I was in front of the Bali Presbyterian Church when a gendarme called me. He was with 30 other gendarmes and soldiers. He confiscated my phone and asked where the separatists were hiding. I said I didn’t know. He acted as if he didn’t believe me. So, the military pulled me and took me on foot to an abandoned school, one kilometer away. While we were walking, the military slapped and kicked me. At the school, they accused me of being an accomplice to the separatists, hit and punched me for about 25 minutes. They hit my nose badly and I bled profusely. I cried until they brought me back to the main road and left me there.
Security forces also burned and looted up to 50 homes in Bali. Witnesses said they believed that the military retaliated against civilians suspected of harboring separatists or supporting the SDF. Human Rights Watch reviewed satellite imagery taken before and after the attack and confirmed the destruction of buildings consistent with witness testimony.
Human Rights Watch also reviewed video footage featuring homes and businesses that were destroyed in Bali. This footage was both gathered from social media platforms and sent directly to Human Rights Watch. Verifying and geolocating these videos corroborated sites of damaged buildings that were consistent with the satellite imagery of those locations and with witness testimony.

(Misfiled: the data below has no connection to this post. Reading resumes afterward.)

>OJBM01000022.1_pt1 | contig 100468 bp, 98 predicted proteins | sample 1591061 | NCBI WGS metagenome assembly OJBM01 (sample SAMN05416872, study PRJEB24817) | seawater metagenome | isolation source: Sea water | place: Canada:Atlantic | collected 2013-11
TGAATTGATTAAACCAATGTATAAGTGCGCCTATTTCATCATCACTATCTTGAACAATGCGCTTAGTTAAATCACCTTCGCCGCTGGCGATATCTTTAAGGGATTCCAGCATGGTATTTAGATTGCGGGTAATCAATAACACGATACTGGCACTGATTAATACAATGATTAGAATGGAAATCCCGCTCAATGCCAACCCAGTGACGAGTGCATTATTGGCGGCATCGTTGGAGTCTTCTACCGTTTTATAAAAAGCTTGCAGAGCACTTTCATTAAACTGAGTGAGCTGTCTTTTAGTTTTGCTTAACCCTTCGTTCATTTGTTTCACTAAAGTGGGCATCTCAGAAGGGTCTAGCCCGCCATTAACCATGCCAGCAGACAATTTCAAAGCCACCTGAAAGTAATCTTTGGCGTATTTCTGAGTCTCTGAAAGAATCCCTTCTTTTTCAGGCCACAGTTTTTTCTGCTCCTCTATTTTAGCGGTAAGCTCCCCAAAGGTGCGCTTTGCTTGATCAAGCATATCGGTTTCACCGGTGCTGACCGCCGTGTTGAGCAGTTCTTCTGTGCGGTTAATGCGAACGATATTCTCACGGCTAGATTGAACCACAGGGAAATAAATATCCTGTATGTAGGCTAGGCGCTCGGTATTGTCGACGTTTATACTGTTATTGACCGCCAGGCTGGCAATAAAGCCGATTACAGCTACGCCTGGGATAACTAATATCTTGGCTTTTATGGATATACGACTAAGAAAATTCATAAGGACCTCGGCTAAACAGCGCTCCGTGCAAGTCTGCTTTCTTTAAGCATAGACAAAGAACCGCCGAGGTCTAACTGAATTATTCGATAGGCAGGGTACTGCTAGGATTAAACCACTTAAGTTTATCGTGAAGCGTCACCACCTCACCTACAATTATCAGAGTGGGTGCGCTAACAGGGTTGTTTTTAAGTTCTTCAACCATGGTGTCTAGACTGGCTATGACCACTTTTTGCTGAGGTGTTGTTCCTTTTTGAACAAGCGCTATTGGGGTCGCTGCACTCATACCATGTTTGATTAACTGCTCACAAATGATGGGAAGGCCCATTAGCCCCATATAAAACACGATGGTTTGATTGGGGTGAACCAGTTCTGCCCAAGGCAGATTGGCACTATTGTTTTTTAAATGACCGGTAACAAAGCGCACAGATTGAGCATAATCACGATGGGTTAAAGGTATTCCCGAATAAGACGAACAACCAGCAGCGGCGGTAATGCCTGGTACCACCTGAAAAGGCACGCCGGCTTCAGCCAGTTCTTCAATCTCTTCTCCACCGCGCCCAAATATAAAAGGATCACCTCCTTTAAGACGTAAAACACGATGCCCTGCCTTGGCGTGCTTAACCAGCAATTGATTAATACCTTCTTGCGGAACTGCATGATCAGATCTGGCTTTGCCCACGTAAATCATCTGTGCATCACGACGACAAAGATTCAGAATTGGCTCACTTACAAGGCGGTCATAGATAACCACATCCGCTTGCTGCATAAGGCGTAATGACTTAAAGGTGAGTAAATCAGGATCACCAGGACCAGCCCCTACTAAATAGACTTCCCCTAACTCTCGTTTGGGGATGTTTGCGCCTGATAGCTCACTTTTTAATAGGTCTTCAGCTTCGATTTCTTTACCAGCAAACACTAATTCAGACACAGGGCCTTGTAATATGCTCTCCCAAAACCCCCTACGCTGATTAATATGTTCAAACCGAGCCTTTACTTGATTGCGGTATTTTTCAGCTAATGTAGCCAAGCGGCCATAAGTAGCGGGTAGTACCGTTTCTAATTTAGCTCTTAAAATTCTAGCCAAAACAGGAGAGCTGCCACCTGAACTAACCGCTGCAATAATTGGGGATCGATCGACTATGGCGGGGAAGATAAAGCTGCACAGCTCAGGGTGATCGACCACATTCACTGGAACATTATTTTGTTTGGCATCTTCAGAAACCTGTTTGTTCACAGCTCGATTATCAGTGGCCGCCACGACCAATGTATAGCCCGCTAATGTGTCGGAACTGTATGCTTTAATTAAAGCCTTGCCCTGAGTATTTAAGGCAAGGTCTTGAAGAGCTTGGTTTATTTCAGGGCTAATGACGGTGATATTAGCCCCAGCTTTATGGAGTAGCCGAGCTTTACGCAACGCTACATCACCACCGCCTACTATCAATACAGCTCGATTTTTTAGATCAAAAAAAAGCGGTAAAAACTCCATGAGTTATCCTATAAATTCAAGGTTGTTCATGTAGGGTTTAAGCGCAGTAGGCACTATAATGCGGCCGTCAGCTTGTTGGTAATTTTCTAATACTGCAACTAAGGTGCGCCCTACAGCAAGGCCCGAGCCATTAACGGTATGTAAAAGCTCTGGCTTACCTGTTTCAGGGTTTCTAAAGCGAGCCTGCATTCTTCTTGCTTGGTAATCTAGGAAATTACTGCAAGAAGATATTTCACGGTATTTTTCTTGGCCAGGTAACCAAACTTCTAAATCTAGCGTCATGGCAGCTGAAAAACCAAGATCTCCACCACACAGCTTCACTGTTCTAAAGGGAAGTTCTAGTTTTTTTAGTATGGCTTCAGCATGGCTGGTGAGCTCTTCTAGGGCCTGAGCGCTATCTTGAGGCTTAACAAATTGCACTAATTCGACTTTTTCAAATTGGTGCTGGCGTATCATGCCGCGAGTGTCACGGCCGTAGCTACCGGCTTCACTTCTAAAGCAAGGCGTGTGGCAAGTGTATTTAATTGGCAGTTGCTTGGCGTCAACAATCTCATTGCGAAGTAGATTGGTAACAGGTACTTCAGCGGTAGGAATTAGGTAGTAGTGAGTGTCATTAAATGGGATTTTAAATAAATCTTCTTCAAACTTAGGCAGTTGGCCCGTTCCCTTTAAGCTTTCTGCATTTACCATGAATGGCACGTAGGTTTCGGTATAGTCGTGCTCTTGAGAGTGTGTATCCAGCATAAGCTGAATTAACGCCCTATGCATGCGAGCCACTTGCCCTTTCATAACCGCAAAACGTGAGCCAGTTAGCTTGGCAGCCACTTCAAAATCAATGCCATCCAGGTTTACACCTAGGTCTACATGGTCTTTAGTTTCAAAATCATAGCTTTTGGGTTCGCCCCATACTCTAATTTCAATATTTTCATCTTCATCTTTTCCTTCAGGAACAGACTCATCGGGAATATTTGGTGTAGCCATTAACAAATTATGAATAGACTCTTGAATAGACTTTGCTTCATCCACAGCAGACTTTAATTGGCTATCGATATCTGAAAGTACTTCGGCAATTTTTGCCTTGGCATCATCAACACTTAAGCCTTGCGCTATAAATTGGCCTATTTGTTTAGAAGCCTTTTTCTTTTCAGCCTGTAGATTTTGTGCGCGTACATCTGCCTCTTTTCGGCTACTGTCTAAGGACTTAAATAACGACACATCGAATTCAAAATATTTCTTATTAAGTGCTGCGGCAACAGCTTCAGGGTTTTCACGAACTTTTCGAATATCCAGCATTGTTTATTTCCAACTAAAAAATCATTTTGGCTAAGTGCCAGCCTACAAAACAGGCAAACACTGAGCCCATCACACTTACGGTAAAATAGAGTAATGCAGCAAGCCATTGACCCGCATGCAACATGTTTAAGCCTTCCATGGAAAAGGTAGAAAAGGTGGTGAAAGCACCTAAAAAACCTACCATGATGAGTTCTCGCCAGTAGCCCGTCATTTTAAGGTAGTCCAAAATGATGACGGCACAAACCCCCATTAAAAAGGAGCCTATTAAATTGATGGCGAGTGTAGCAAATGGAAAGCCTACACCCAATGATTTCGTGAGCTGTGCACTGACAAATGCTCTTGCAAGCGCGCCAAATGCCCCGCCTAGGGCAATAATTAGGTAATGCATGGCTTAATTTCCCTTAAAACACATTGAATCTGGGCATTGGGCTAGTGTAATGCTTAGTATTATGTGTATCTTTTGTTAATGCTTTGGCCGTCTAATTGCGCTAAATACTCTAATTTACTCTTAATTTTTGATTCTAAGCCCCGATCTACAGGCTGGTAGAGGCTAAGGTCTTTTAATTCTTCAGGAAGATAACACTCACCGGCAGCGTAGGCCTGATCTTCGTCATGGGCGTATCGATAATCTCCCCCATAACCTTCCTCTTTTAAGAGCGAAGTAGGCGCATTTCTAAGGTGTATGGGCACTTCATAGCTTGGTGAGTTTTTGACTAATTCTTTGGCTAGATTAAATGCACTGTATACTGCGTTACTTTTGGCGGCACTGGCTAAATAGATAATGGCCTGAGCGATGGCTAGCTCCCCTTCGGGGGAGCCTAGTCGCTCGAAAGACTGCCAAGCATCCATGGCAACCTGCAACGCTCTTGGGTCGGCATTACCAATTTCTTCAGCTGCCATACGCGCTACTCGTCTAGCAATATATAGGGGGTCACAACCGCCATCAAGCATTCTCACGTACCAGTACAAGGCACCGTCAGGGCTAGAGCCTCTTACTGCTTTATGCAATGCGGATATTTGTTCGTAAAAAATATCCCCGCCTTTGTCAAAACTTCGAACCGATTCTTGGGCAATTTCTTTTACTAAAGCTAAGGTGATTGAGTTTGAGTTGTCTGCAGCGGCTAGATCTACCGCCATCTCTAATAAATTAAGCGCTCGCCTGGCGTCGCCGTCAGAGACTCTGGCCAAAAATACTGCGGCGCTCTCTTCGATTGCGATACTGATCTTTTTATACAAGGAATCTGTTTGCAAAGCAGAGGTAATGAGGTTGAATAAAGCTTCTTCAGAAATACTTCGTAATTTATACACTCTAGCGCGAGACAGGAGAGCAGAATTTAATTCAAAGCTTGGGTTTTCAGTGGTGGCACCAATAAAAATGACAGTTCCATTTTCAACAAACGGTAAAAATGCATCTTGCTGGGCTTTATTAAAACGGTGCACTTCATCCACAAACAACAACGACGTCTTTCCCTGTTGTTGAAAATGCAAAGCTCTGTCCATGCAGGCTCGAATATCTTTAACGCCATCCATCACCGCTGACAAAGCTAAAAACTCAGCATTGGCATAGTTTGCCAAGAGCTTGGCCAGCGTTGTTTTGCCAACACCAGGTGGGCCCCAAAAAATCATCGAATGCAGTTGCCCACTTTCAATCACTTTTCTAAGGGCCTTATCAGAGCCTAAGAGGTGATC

A woman who fled to the forest when the security forces approached her neighborhood, Sang, described what she saw from her hiding place:
The military came on January 19 at about 1 p.m. They arrived on foot and started shooting everywhere. I ran away with my four children and hid nearby. I saw how the soldiers burned my home and my workshop; they destroyed everything.
The Bali residents interviewed said that the separatists who had been in town fled well before the soldiers arrived and there was no confrontation between the security forces and the separatists.
A 55-year-old resident of Bali whose home was burned down by the soldiers on January 17 said:
Dozens of Cameroonian soldiers came to Bali with armored cars and trucks. They targeted the homes of SDF leaders and civilians’ homes where they suspected the Amba boys [separatists] were hiding. The military came to punish and scare the population. As the military approached my neighborhood, Paila, I ran away and hid. My home was razed. I counted 28 soldiers burning it and transporting bags of items looted from it, including a TV and food.
The security forces also searched the Bali district hospital on January 19, causing some patients to flee out of fear. A medical staff at the hospital told Human Rights Watch:
I was on duty when six armed gendarmes entered our facility at about 1 p.m. They asked me where we hid and treated the Amba boys [separatists]. I responded that we only had patients. They wanted me to show them all wards. They entered all the units, including the maternity. I was scared of their weapons, and so were the patients, and some panicked and ran away out of fear.
Culled from Human Rights Watch